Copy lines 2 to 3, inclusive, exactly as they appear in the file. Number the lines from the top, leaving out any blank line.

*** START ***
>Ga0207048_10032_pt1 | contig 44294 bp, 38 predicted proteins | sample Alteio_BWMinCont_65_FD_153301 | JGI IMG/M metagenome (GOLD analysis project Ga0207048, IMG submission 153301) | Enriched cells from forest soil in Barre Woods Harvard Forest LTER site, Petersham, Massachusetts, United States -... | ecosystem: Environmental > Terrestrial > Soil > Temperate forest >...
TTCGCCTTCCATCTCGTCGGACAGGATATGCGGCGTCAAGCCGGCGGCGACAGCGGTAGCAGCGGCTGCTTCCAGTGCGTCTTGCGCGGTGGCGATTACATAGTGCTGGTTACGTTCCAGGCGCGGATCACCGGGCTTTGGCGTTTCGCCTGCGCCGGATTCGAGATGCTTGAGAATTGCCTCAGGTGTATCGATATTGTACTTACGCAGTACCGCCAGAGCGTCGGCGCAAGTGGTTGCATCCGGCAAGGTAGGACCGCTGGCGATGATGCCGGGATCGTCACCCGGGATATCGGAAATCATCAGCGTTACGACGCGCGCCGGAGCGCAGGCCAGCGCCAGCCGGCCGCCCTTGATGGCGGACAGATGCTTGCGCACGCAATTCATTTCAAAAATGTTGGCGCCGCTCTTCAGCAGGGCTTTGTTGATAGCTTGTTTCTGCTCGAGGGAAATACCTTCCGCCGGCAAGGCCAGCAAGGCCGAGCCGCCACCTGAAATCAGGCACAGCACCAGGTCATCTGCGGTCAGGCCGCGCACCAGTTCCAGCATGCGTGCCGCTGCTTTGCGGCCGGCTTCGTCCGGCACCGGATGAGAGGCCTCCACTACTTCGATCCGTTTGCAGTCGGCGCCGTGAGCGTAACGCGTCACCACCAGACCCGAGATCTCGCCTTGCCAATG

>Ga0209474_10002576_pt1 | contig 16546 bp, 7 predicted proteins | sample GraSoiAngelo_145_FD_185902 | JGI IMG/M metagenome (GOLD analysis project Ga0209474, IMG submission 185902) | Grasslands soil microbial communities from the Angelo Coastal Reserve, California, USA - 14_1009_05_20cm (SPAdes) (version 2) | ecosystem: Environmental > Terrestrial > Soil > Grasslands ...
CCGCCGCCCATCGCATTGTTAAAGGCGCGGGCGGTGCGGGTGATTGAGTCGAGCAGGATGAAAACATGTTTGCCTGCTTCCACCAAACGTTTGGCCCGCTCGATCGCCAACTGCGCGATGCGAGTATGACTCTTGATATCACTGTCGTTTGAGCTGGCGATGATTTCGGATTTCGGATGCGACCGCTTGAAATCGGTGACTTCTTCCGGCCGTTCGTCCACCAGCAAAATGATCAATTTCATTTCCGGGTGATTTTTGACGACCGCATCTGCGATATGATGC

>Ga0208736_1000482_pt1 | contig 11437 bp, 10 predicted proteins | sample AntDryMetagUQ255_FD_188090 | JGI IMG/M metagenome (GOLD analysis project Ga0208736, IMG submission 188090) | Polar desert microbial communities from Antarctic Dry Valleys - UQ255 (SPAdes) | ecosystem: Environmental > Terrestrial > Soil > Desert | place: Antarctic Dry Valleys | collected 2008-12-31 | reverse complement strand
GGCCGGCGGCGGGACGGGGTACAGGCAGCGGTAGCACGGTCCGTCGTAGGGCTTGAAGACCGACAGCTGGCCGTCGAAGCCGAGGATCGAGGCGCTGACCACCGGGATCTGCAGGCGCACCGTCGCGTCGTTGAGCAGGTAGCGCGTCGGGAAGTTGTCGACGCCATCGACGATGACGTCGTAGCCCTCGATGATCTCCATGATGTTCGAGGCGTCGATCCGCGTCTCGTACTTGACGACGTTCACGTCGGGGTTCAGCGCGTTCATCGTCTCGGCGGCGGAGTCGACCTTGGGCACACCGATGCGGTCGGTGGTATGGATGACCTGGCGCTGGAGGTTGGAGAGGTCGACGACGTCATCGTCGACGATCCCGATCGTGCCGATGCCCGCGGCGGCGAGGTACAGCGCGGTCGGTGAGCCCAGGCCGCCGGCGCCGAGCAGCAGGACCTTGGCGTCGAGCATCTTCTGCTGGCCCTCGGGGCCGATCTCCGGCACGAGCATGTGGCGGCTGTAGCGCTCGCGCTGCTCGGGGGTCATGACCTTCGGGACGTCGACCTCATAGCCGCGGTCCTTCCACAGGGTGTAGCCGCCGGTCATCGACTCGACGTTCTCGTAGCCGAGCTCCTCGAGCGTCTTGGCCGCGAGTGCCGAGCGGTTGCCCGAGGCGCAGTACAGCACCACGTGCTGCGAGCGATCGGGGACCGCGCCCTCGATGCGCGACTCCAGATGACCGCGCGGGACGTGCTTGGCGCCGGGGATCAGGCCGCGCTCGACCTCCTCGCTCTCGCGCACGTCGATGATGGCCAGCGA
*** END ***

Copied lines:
TTCGCCTTCCATCTCGTCGGACAGGATATGCGGCGTCAAGCCGGCGGCGACAGCGGTAGCAGCGGCTGCTTCCAGTGCGTCTTGCGCGGTGGCGATTACATAGTGCTGGTTACGTTCCAGGCGCGGATCACCGGGCTTTGGCGTTTCGCCTGCGCCGGATTCGAGATGCTTGAGAATTGCCTCAGGTGTATCGATATTGTACTTACGCAGTACCGCCAGAGCGTCGGCGCAAGTGGTTGCATCCGGCAAGGTAGGACCGCTGGCGATGATGCCGGGATCGTCACCCGGGATATCGGAAATCATCAGCGTTACGACGCGCGCCGGAGCGCAGGCCAGCGCCAGCCGGCCGCCCTTGATGGCGGACAGATGCTTGCGCACGCAATTCATTTCAAAAATGTTGGCGCCGCTCTTCAGCAGGGCTTTGTTGATAGCTTGTTTCTGCTCGAGGGAAATACCTTCCGCCGGCAAGGCCAGCAAGGCCGAGCCGCCACCTGAAATCAGGCACAGCACCAGGTCATCTGCGGTCAGGCCGCGCACCAGTTCCAGCATGCGTGCCGCTGCTTTGCGGCCGGCTTCGTCCGGCACCGGATGAGAGGCCTCCACTACTTCGATCCGTTTGCAGTCGGCGCCGTGAGCGTAACGCGTCACCACCAGACCCGAGATCTCGCCTTGCCAATG

>Ga0209474_10002576_pt1 | contig 16546 bp, 7 predicted proteins | sample GraSoiAngelo_145_FD_185902 | JGI IMG/M metagenome (GOLD analysis project Ga0209474, IMG submission 185902) | Grasslands soil microbial communities from the Angelo Coastal Reserve, California, USA - 14_1009_05_20cm (SPAdes) (version 2) | ecosystem: Environmental > Terrestrial > Soil > Grasslands ...